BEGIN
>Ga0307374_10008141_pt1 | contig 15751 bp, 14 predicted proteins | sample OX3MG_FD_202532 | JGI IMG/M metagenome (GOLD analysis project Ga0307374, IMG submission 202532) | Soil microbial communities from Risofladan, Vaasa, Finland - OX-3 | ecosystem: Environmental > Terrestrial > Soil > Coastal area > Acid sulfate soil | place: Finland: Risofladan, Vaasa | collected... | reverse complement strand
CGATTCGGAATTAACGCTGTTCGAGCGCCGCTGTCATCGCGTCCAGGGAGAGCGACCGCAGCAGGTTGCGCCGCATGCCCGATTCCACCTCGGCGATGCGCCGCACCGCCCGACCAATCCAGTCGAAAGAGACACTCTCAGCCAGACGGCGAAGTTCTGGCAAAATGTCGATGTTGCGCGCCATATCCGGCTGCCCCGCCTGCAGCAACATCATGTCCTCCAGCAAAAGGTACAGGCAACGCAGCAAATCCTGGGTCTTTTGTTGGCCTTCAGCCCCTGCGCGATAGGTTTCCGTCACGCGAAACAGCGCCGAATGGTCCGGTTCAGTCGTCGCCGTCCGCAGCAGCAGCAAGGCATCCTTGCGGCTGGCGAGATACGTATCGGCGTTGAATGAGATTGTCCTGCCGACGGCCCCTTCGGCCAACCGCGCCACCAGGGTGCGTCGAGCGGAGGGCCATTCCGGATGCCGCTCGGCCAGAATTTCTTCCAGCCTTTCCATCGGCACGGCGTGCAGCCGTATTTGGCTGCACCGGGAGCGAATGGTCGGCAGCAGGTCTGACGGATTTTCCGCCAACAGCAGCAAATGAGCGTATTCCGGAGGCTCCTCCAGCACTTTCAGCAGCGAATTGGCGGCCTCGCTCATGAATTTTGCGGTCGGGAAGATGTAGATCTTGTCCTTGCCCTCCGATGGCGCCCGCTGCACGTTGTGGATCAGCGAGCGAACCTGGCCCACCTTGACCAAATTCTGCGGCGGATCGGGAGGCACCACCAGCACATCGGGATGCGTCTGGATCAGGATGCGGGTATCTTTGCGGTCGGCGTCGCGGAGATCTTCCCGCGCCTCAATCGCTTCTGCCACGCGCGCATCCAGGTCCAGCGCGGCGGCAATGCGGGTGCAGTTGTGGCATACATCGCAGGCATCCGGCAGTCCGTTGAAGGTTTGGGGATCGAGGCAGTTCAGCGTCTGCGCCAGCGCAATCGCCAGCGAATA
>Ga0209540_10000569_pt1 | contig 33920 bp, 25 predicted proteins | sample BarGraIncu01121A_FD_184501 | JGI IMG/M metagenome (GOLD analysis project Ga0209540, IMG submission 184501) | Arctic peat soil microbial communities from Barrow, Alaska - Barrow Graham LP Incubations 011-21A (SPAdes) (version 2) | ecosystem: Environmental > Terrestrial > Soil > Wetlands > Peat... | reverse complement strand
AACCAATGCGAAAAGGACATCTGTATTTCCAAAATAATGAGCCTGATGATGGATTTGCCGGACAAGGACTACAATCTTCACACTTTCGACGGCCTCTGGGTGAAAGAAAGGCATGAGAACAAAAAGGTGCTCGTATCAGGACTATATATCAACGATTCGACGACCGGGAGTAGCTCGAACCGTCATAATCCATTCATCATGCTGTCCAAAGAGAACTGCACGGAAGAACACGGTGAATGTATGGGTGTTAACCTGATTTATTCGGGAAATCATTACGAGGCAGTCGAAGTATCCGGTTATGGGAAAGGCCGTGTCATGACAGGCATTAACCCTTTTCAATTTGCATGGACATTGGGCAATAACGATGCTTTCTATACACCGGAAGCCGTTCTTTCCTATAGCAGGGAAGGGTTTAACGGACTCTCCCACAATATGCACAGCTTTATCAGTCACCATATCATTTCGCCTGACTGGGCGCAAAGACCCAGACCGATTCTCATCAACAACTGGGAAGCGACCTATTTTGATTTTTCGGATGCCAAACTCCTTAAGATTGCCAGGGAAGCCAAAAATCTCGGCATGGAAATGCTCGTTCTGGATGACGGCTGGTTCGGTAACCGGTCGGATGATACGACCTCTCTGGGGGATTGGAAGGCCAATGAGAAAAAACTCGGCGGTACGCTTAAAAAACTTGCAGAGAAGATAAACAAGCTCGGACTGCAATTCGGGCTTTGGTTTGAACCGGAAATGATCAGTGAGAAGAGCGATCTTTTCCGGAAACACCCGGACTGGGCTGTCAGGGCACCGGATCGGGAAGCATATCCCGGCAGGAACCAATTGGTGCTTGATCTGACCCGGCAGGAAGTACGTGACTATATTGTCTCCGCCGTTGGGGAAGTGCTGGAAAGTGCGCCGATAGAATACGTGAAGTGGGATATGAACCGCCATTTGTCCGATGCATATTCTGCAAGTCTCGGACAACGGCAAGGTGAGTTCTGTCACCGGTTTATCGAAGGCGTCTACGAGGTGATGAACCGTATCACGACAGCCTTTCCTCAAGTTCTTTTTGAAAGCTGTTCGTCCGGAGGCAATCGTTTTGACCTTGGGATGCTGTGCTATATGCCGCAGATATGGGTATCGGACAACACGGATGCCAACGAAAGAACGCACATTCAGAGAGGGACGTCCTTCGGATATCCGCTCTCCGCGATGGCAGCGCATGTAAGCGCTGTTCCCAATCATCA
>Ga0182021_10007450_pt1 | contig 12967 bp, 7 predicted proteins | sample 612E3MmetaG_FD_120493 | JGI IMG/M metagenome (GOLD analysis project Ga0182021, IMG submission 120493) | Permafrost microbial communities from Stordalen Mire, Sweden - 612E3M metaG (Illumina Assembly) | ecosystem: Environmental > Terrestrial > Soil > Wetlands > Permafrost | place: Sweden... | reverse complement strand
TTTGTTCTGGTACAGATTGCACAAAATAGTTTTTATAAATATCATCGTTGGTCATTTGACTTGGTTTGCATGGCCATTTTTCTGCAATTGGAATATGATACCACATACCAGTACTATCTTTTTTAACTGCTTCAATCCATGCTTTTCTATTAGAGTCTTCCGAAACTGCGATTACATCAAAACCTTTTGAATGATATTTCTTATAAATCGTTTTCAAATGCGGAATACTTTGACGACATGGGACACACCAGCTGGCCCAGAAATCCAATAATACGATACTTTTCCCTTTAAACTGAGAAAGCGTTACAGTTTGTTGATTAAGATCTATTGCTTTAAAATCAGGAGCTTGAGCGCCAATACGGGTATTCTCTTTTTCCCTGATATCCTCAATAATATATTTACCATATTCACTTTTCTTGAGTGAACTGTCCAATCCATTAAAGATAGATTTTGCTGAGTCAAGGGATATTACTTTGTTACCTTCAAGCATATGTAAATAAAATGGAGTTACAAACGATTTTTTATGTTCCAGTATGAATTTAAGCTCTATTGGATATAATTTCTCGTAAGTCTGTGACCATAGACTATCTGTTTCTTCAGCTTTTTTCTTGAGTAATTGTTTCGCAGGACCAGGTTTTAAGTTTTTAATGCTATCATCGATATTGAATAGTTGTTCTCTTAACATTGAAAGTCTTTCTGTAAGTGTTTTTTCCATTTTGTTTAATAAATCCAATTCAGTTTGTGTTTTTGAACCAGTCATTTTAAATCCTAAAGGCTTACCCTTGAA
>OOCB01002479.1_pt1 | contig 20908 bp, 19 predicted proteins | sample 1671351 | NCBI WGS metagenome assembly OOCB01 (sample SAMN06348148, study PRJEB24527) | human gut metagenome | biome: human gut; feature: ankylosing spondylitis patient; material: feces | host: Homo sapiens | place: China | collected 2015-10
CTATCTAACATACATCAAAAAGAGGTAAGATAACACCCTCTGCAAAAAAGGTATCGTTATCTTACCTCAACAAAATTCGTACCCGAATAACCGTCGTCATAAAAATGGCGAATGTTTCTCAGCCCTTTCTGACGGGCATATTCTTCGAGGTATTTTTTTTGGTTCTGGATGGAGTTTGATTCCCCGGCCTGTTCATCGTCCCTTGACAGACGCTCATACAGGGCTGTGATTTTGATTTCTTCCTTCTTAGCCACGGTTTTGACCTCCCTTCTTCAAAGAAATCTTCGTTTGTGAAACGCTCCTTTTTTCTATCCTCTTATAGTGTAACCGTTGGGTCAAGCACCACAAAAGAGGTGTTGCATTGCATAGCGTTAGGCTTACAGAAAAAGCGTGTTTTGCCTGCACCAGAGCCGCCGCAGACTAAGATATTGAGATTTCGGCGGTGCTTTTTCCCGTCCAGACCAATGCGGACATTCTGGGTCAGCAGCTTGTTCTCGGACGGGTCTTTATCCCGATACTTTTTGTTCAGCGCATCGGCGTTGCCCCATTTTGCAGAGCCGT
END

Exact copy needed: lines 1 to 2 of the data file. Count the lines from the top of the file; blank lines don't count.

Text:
>Ga0307374_10008141_pt1 | contig 15751 bp, 14 predicted proteins | sample OX3MG_FD_202532 | JGI IMG/M metagenome (GOLD analysis project Ga0307374, IMG submission 202532) | Soil microbial communities from Risofladan, Vaasa, Finland - OX-3 | ecosystem: Environmental > Terrestrial > Soil > Coastal area > Acid sulfate soil | place: Finland: Risofladan, Vaasa | collected... | reverse complement strand
CGATTCGGAATTAACGCTGTTCGAGCGCCGCTGTCATCGCGTCCAGGGAGAGCGACCGCAGCAGGTTGCGCCGCATGCCCGATTCCACCTCGGCGATGCGCCGCACCGCCCGACCAATCCAGTCGAAAGAGACACTCTCAGCCAGACGGCGAAGTTCTGGCAAAATGTCGATGTTGCGCGCCATATCCGGCTGCCCCGCCTGCAGCAACATCATGTCCTCCAGCAAAAGGTACAGGCAACGCAGCAAATCCTGGGTCTTTTGTTGGCCTTCAGCCCCTGCGCGATAGGTTTCCGTCACGCGAAACAGCGCCGAATGGTCCGGTTCAGTCGTCGCCGTCCGCAGCAGCAGCAAGGCATCCTTGCGGCTGGCGAGATACGTATCGGCGTTGAATGAGATTGTCCTGCCGACGGCCCCTTCGGCCAACCGCGCCACCAGGGTGCGTCGAGCGGAGGGCCATTCCGGATGCCGCTCGGCCAGAATTTCTTCCAGCCTTTCCATCGGCACGGCGTGCAGCCGTATTTGGCTGCACCGGGAGCGAATGGTCGGCAGCAGGTCTGACGGATTTTCCGCCAACAGCAGCAAATGAGCGTATTCCGGAGGCTCCTCCAGCACTTTCAGCAGCGAATTGGCGGCCTCGCTCATGAATTTTGCGGTCGGGAAGATGTAGATCTTGTCCTTGCCCTCCGATGGCGCCCGCTGCACGTTGTGGATCAGCGAGCGAACCTGGCCCACCTTGACCAAATTCTGCGGCGGATCGGGAGGCACCACCAGCACATCGGGATGCGTCTGGATCAGGATGCGGGTATCTTTGCGGTCGGCGTCGCGGAGATCTTCCCGCGCCTCAATCGCTTCTGCCACGCGCGCATCCAGGTCCAGCGCGGCGGCAATGCGGGTGCAGTTGTGGCATACATCGCAGGCATCCGGCAGTCCGTTGAAGGTTTGGGGATCGAGGCAGTTCAGCGTCTGCGCCAGCGCAATCGCCAGCGAATA